UNOPS has been supporting projects in Pakistan for more than 15 years and in 2010 opened a new office in Islamabad to support the post-flood relief and recovery effort.
UNOPS in Pakistan implements projects in the following thematic areas:
- Early recovery and reconstruction of community infrastructure
- Project management and related monitoring and verification
- Community development
- Gender justice and women's empowerment
Building emergency shelters
In 2010, Pakistan experienced the region’s worst flooding in eight decades. According to the Pakistan Meteorological Department, some provinces received up to ten times their annual rainfall in one week.
After the floods UNOPS post-disaster experts, with experience in post-tsunami areas of Asia and post-earthquake Haiti, set up an office in Islamabad to support the Government of Pakistan and other partners to deliver humanitarian and reconstruction services.
UNOPS is currently implementing a $6 million shelter project funded by the United States Agency for International Development’s Office of U.S. Foreign Disaster Assistance (USAID/OFDA).
The project aims to build approximately 4,000 one-room shelters in Dadu district, one of the worst affected areas of Sindh Province. It provides a range of assistance to people affected by the floods, including:
- complete shelters for the most vulnerable people
- materials and technical support for families to construct their own shelters
- a ‘repair package’ for those with less than 40 percent flood damage to their house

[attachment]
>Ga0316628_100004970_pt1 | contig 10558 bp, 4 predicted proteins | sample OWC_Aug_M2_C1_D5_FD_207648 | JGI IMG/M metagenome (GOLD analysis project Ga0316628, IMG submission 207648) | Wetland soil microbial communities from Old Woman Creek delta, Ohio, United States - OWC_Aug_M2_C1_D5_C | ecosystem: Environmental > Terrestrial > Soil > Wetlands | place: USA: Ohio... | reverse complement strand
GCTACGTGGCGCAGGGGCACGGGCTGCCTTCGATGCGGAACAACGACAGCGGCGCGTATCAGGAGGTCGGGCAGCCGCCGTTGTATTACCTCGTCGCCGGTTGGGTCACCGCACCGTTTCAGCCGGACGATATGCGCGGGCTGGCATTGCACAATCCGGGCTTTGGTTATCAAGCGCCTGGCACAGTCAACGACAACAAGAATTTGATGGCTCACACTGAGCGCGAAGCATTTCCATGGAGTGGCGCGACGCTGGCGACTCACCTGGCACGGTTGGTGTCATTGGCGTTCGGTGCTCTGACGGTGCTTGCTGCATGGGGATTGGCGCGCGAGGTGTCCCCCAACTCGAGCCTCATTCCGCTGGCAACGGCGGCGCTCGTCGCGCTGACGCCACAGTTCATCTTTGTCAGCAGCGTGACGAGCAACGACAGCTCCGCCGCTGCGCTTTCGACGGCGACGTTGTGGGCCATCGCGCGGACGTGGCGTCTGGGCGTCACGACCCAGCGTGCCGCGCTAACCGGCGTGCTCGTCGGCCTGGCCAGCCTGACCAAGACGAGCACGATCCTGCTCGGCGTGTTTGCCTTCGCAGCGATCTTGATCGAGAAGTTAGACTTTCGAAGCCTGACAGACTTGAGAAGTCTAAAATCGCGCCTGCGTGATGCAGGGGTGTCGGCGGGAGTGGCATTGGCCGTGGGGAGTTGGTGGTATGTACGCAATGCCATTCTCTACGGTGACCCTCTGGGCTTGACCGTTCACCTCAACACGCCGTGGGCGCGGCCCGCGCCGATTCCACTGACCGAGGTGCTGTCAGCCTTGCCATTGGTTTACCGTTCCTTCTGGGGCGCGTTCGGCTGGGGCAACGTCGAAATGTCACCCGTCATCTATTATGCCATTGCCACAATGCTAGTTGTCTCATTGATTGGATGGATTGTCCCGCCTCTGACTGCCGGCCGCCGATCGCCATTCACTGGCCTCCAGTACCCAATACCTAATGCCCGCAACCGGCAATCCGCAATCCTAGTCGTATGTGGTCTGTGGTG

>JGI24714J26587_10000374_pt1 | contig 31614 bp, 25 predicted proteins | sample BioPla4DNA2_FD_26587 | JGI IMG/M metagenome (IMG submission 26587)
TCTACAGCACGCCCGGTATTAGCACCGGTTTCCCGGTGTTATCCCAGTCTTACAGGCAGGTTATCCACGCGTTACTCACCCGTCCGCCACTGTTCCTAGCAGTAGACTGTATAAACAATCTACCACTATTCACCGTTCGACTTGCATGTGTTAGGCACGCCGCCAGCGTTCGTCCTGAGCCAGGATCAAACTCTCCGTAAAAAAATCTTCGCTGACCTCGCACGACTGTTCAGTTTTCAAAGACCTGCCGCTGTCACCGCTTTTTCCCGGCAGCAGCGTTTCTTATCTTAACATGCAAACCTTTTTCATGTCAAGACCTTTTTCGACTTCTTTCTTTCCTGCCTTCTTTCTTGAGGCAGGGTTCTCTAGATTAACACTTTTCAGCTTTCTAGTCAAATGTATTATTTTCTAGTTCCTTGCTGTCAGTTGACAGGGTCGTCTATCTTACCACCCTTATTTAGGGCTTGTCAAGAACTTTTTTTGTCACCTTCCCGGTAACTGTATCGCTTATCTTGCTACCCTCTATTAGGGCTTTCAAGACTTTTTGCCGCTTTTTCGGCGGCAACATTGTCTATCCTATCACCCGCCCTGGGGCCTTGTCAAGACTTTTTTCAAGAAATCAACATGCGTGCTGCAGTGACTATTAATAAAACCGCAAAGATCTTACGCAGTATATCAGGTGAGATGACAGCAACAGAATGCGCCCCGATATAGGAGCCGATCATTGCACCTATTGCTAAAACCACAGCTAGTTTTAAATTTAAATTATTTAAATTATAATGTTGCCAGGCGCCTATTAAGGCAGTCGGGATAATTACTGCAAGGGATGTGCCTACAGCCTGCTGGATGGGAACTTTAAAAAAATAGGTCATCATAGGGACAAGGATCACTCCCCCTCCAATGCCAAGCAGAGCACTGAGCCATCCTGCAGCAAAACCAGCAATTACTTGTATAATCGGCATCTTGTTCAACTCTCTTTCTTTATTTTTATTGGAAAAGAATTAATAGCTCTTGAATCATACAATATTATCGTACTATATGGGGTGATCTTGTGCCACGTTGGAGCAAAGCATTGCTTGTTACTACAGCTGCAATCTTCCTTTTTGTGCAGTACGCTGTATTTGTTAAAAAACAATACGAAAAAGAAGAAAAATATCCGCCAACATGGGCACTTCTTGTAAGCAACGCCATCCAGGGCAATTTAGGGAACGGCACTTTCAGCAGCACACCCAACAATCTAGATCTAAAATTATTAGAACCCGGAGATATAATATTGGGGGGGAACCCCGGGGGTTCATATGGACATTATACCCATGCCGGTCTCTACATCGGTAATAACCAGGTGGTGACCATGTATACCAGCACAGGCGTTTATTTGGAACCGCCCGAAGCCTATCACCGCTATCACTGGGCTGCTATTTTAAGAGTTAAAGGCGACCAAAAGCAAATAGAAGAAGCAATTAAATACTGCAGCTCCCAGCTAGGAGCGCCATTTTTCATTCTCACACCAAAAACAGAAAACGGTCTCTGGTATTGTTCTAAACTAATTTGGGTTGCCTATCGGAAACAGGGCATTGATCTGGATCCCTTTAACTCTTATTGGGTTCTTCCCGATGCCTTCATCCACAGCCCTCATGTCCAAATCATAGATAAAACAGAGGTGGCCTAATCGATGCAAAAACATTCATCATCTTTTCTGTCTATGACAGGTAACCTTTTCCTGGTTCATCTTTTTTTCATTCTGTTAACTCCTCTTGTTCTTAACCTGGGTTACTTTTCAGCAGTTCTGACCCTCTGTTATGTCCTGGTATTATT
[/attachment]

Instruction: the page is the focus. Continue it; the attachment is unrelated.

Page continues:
- employment generation for the local communities through construction of the shelters
The Gender Justice and Protection (GJP) project aims to bring about a sustainable reduction in violence against women in Pakistan. It is an initiative of the United Nations Development Programme (UNDP), funded by the UK Department for International Development (DFID) and implemented by UNOPS.
So far, the GJP project has funded 41 initiatives to address different areas of violence against women through advocacy, awareness raising, capacity building, action-oriented research, legal aid and support to relevant legislation. The project has helped over 85,000 women in Pakistan through various interventions.
After the floods in 2010, the GJP project contributed to reducing the vulnerability of affected women by identifying their immediate needs and planning relief efforts with local NGOs. Some funding has also been used to support female-headed families through the establishment of relief camps and the provision of basic necessities including food, safe drinking water, medicines and other utilities.
On behalf of the Delegation of the European Union (EU) to Pakistan, UNOPS is implementing a €3.5 million equipment procurement project to help build the capacity of civilian law enforcement agencies in Pakistan. This project supports efforts of the Punjab civil defense force and Khyber Pakhtunkhwa police to increase the proficiency and performance of their operations. UNOPS role is to administer the procurement contract and execute the funds allocated by the EU.
Other UNOPS projects in Pakistan
UNOPS also supports projects in Pakistan that are not directly coordinated by our Pakistan office.
For example, as the Local Fund Agent (LFA) for the Global Fund to Fight AIDS, Tuberculosis and Malaria in Pakistan, UNOPS provides independent oversight and evaluation of the implementation of grants as well as advice to the Global Fund on potential risks. The Asia and the Pacific Regional Office coordinates this work.
Through the Global Environment Facility’s Small Grants Programme (GEF-SGP), UNOPS has supported rural communities to build hundreds of low-cost, energy-efficient houses in Pakistan. In 2010, the GEF-SGP in Pakistan designed a sustainable house for people in Sindh Province who were left homeless by the floods. Labour was hired locally to construct the initial houses, which generated income and gave more than 1,000 local masons the skills to replicate the model. The primary grant project was executed by UNOPS on behalf of UNDP. UNOPS coordinates support to the GEF-SGP through the Small Grants Cluster in New York.